The Senate will take up this supplemental budget next week and there will be an opportunity to re-insert this language into the Senate bill, so you know what Senators Crighton, Chang-Diaz, and I will be working on for the next week.
Also, for weeks, at the request of the Senate President and on behalf of constituents, I’ve been attending weekly calls to watchdog the Baker Administration’s response to the Holyoke Soldiers Home tragedy. The work to rebuild after such wrenching devastation is painstaking. It’s going to cost money and require involved state assistance, as I wrote in a letter to the leadership of Health and Human Services . I promise that I’ll stay with it every step of the way, grateful to the many constituents who are urging me on.
I also wanted to make sure you saw my team’s response to the many inquiries we’ve received regarding Native artifacts and the Northampton roundabout project .
Public Health Committee
My team and I have also been focused on the work of our Joint Committee on Public Health. The Committee received 433 pieces of legislation this session, and in early June we reported on the final nine bills still needing action, two of which required an outsize amount of work—the End of Life Options Act and the Community Immunity Act. I wrote about that work here.
Some legislation that our committee advanced earlier this session has now come full circle. Legislation banning flavored vape products was signed into law earlier this session and recently took effect, and I’m proud that Massachusetts became the first state in the country to ban menthol cigarettes as well. Cigarette companies have long targeted communities of color for the sale of menthol cigarettes. This is a small but important step in the direction of health equity. The State Action for Public Health Excellence program was also signed into law after having been voted favorably out of Committee, and its requisite funding and assistance for local boards of health is needed now more than ever.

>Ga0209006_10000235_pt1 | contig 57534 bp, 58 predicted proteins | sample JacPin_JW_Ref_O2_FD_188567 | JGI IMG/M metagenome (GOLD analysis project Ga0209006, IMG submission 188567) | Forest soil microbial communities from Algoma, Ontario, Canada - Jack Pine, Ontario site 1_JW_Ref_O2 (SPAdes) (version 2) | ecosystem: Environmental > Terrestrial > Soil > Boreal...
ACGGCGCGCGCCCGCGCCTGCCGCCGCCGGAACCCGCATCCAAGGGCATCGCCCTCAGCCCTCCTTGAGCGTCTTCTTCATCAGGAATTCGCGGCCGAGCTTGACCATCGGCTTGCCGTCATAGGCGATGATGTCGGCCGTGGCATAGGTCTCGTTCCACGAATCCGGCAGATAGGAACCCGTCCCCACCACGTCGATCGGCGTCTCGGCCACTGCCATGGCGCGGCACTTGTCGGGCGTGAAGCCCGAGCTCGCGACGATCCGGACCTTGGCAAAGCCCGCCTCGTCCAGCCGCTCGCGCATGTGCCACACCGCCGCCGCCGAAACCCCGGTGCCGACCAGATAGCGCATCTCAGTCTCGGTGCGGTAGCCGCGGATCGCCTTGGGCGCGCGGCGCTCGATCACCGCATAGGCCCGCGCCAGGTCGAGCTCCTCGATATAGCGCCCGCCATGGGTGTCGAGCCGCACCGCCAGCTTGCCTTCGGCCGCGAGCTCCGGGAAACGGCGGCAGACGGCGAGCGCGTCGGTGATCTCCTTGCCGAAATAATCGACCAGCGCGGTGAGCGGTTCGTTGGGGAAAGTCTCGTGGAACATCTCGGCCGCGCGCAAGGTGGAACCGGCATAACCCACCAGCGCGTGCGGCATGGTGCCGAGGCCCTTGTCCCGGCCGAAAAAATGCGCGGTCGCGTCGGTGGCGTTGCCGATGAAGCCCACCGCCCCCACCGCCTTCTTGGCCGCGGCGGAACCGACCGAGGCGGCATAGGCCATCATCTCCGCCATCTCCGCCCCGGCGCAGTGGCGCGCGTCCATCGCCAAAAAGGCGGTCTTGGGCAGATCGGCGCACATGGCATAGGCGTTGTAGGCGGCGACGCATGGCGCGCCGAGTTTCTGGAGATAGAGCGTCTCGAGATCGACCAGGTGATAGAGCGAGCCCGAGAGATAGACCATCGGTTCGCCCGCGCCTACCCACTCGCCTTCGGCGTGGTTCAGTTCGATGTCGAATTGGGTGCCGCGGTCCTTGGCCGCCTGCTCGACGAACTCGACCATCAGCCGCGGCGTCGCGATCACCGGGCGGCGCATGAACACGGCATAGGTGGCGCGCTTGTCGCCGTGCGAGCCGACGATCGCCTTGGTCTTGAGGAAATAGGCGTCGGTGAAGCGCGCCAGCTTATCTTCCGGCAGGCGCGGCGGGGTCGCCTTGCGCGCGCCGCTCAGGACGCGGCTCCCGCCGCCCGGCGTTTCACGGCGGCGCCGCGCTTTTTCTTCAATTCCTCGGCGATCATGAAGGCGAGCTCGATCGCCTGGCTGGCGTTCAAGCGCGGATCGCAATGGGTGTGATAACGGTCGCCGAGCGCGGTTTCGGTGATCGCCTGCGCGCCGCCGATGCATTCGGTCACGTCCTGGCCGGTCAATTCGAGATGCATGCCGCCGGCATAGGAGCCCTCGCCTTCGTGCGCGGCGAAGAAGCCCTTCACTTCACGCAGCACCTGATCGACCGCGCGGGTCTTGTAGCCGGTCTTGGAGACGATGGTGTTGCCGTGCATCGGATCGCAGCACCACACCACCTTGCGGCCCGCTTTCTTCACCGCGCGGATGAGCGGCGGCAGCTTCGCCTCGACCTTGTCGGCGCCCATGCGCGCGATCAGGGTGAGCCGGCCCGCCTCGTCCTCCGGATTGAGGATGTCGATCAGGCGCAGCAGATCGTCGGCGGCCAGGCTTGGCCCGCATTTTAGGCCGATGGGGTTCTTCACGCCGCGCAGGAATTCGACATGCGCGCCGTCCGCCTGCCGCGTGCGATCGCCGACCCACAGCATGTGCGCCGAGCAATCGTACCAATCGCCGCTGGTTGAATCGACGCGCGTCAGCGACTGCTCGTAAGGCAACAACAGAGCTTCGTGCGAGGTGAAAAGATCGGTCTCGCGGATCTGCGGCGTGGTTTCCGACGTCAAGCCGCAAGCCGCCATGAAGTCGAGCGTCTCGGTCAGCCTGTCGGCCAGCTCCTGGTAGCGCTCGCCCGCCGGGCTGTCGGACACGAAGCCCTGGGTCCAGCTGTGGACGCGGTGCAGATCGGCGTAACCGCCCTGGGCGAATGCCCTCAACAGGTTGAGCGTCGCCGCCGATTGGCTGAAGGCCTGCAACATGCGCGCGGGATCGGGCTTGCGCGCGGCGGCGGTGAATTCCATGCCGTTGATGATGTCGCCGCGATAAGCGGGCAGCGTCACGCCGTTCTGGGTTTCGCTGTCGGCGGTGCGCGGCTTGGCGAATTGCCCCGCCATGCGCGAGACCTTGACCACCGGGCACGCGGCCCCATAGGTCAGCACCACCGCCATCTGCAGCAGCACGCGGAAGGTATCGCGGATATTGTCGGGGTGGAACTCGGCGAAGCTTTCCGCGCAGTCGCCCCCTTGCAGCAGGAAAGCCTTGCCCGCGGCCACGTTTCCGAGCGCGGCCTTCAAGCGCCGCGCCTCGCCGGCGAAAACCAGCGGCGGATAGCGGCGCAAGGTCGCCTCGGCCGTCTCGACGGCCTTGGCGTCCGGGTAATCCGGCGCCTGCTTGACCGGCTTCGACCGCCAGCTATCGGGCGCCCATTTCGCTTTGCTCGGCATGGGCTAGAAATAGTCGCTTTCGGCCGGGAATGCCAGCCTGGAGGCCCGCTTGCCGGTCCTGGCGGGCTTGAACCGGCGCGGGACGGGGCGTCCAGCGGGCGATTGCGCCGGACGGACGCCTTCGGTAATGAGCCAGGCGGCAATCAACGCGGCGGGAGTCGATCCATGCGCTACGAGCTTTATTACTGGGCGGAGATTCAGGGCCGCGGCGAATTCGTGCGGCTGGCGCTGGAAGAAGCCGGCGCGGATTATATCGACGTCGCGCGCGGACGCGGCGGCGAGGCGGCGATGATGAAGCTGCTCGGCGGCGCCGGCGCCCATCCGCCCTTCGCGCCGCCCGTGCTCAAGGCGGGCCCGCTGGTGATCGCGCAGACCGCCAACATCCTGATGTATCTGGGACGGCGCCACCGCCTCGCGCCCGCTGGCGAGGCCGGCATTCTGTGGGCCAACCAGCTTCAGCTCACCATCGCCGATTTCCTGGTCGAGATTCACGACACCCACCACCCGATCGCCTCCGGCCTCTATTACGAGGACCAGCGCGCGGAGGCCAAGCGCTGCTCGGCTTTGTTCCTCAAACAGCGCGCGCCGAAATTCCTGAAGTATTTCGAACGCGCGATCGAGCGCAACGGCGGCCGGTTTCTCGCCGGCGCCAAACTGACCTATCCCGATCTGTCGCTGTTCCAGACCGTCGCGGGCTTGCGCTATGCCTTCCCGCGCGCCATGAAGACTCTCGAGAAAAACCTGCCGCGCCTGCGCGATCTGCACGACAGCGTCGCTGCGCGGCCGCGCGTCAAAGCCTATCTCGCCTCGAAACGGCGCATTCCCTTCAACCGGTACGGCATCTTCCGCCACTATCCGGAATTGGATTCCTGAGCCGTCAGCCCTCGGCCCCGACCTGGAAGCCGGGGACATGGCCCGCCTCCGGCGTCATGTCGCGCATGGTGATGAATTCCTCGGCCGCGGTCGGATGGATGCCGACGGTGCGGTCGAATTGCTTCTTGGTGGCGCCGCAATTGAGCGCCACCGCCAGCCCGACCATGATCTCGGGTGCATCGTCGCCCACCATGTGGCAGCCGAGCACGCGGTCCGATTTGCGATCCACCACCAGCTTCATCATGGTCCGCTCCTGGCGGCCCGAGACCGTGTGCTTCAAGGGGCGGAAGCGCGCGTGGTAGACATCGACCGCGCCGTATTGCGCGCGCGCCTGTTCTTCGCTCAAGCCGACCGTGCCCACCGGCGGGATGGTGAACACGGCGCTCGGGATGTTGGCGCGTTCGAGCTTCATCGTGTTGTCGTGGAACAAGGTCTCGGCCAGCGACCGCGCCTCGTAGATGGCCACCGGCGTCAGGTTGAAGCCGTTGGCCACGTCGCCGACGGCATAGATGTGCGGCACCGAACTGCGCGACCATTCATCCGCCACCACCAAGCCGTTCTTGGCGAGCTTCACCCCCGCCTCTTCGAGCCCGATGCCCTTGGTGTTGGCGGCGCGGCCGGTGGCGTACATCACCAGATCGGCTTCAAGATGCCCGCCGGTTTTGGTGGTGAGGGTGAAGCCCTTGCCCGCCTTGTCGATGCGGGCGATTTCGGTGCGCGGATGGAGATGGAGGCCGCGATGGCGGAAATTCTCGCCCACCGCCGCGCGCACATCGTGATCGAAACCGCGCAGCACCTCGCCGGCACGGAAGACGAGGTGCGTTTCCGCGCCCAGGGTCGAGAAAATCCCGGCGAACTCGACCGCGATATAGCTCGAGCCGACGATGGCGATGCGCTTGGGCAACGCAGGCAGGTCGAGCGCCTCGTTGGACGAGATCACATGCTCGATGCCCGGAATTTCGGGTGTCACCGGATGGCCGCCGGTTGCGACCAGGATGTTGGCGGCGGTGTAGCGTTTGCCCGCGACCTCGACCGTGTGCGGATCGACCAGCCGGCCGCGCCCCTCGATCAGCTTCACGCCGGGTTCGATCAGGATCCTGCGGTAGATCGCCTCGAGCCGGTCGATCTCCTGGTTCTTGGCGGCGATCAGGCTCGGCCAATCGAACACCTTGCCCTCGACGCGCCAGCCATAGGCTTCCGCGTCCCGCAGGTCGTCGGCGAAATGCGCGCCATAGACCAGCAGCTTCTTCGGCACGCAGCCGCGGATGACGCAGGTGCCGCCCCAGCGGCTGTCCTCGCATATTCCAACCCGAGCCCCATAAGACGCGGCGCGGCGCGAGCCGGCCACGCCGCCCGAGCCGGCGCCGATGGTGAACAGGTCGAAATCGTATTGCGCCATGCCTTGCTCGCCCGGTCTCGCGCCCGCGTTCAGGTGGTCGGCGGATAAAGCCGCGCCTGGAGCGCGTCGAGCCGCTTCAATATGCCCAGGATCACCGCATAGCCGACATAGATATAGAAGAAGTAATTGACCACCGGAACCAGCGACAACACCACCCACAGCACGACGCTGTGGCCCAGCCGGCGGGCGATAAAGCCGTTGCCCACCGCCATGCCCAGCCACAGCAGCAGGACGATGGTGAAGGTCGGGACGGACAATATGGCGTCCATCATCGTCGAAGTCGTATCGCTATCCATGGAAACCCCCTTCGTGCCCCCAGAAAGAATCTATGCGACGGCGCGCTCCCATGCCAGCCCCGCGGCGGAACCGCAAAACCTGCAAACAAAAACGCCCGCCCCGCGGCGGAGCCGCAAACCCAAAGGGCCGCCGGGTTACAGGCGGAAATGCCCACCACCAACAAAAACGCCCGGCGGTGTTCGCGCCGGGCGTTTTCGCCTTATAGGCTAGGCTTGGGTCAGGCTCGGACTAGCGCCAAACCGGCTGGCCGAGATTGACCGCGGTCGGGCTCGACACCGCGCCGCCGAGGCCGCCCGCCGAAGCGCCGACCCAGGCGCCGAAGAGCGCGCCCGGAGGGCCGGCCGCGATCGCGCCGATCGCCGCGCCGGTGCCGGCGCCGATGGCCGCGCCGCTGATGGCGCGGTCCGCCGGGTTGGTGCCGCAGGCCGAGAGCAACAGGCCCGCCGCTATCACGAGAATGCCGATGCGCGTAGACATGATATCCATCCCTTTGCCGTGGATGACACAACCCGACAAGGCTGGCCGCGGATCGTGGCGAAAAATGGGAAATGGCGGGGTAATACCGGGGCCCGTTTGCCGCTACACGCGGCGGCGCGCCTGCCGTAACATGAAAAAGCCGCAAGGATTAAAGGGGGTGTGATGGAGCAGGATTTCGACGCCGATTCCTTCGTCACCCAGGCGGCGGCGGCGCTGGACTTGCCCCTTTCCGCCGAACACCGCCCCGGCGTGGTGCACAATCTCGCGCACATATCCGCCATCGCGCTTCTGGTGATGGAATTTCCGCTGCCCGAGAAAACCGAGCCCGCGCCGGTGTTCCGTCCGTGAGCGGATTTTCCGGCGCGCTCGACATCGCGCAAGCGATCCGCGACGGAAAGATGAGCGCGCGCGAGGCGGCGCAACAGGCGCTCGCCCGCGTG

On Monday, Sen. Cindy Friedman and I are conducting a health care reopening listening session featuring five panels of extraordinary experts. Tune in on Monday at 11:00 a.m. by visiting this page .
And we’re zooming
Last week, Sen. Jason Lewis and I facilitated a call with Native and tribal leaders and Senate President Spilka. We had a truly profound conversation about a bill I filed in the Senate to ban Native mascots in the Commonwealth and a bill that Sen. Lewis filed in the Senate to create a commission relative to the state’s flag and seal. Both of these bills were reported favorably out of their initial committees. In this 400th year since the landing at Plymouth, at this racial justice inflection point amid such tragedy, these bills are imperative. More here.
I hosted a Facebook live focusing on public health and environmental justice. Massachusetts Attorney General Maura Healey recently released an astounding brief highlighting the unequal and inequitable impact of COVID-19 in Massachusetts. This brief describes the many ways in which targeted and marginalized communities are disproportionately bearing the brunt of COVID-19 and climate change. See the video and read the report, here.
And students from MassPIRG and I met to talk through moving the Commonwealth to 100% renewable energy.
Sending our love to you,
Jo, Sam, Jared, Brian, Cameron, and Elena